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6/25/2015 – Lessons From New Orleans Education Reform

THIS WEEK: Walmart’s Charter Schools … Achievement Gap Forms Very Early … DC Achievement Gap Persists … Teen Health A Huge Factor … US House Budget Bill Cuts Education


Lessons To Be Learned From New Orleans Style Education Reform

By Jeff Bryant

“As the tenth anniversary of Hurricane Katrina approaches, you can count on seeing a lot of glowing stories about the great education progress made in New Orleans … You should be very suspicious of this marketing campaign … To those people who initially backed the plan for NOLA school reform – but who demurred from becoming blatant propagandists for it – there now appears to be a sense of frustration and disappointment with a realization that there’s a long way to go before this product should go to market.”
Read more …


Walton Foundation-Funded Charter Schools Marred By Fiscal Mismanagement


“The Walton Family Foundation’s billion-dollar effort to create a parallel school system – charter schools mostly funded by tax dollars … has become known for a stunning lack of transparency and accountability … The foundation has ties to 1,500 of the charter school across the country. It gives more than $200 million a year to a range of charter school initiatives … This business model and intentionally disruptive mindset has led to foundation spending that has not only fueled the rapid growth of unregulated charters … but also “hundreds of millions of dollars in fraud, mismanagement and poor oversight … Even though the Walton Family Foundation does not publish independent audits, its fast and loose education strategy has left a stunning trail of … mismanagement, financial fraud, lawsuits blocking accountability to state governments – as well as a record of anti-democratic education practices, from cherry-picking students to fighting efforts to help poorer students.”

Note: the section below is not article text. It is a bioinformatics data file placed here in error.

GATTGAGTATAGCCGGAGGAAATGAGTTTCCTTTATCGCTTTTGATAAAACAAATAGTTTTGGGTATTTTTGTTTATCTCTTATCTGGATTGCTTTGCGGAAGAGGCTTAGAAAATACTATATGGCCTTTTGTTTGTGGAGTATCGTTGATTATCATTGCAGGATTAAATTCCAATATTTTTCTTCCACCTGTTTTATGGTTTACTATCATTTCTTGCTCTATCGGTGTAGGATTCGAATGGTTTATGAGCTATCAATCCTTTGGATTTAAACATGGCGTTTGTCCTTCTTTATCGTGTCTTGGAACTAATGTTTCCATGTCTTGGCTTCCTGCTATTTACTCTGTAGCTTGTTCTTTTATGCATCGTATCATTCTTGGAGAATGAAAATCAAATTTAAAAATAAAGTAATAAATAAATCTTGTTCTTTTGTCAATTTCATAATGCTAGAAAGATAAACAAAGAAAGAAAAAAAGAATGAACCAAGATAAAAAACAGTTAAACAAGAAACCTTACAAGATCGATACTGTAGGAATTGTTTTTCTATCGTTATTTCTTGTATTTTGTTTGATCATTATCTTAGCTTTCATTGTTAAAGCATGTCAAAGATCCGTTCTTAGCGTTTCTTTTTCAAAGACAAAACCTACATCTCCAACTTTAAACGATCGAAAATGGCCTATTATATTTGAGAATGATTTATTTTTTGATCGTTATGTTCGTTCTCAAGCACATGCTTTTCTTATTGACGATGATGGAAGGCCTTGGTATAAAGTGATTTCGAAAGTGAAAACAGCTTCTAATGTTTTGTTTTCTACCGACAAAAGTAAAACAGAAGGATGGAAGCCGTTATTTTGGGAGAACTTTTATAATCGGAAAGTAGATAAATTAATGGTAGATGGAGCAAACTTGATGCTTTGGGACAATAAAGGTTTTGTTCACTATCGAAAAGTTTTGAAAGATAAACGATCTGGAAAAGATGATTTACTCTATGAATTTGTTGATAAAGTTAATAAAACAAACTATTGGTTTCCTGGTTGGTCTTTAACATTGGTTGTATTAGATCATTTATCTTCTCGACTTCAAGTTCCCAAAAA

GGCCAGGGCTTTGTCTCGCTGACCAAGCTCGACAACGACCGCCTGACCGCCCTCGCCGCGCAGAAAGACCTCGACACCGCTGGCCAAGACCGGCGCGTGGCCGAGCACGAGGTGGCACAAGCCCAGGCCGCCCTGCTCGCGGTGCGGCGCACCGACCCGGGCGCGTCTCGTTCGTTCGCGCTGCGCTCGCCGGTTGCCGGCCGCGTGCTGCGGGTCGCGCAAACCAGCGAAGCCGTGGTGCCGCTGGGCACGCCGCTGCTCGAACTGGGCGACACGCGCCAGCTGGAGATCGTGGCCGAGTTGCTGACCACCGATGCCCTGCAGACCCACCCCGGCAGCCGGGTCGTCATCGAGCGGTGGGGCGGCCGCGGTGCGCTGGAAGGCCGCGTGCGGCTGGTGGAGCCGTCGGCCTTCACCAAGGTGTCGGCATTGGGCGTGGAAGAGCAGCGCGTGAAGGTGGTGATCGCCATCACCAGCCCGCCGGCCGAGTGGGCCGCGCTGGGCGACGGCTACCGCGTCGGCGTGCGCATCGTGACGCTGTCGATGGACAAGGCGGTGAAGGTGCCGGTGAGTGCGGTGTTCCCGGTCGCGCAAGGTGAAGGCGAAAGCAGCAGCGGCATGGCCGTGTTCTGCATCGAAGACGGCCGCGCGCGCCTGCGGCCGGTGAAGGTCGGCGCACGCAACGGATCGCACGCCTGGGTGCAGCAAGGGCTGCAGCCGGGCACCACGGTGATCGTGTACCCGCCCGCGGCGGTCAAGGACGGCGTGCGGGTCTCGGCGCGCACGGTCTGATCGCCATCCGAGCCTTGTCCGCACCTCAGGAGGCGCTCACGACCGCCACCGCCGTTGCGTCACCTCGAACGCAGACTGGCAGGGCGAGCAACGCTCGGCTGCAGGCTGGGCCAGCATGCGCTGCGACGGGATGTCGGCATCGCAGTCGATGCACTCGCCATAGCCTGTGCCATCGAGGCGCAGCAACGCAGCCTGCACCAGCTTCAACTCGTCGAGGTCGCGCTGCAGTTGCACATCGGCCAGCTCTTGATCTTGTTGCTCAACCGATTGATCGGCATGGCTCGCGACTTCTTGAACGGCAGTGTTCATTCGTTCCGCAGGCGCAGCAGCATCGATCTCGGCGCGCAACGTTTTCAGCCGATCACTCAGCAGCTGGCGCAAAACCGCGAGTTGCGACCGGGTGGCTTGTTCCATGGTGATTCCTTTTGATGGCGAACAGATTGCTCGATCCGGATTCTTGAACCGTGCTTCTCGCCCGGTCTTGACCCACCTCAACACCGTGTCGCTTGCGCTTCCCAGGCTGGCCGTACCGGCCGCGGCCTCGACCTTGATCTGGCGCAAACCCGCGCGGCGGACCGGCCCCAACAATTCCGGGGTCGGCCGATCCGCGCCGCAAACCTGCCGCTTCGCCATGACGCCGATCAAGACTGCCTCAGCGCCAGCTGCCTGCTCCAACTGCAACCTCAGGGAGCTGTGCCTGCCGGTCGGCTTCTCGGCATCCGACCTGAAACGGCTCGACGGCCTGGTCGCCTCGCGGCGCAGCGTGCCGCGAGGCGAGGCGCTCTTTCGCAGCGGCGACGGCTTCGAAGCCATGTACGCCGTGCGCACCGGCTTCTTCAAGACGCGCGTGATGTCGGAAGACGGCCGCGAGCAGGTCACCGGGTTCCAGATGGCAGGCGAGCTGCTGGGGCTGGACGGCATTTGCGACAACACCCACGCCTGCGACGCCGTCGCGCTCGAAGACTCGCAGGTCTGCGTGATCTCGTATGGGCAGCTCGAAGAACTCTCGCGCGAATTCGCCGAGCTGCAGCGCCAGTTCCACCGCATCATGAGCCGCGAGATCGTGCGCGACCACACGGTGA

Read more …

Young Children Held Back By Social Class, Study Finds

Education Week

“Children enter kindergarten with academic and ‘soft skills’ gaps that can be linked directly to their socioeconomic status… Race-based gaps in skills such as reading, math, eagerness to learn, persistence, and focus shrink significantly when socioeconomic status is taken into account … About 46% of black children live in poverty … 63% of Hispanic ELLs live in poverty … Closing the wide disparities will require a two-pronged approach … Disadvantaged families need more access to programs such as home visiting, high-quality child care, and preschool … Stronger policies also have to be implemented that cut down on the number of poor people.”
Read more …

Despite Progress, D.C. Students Are Still Not Up To Par, Report Says

The Washington Post

“The 2007 Public Education Reform Amendment Act created a governance structure for education in the city that gave the chancellor unprecedented freedom to implement reforms. It also helped pave the way for the city’s charter schools to grow … 7 years after the reforms took root, the District’s poor and minority students are still far less likely to have a quality teacher in their classrooms, perform at grade level, and graduate from high school in four years. Although performance on standardized tests has improved for all groups, the city’s academic achievement gap has not diminished.”
Read more …

Unhealthy Teens Face College And Job Obstacles

Live Science

“Being in poor health as a teenager can have a long-term influence on someone’s educational and job opportunities in adulthood … Teens with either mental health or chronic physical health conditions were less likely to graduate high school or finish college, and were more likely to be unemployed or have lower-income jobs … Teens with mental health problems fared worse than those with physical health issues in terms of economic and academic outcomes … Teens with mental health conditions were more than twice as likely to not complete high school compared with healthy teens … Schools should think of their students’ health as part of the institution’s core business.”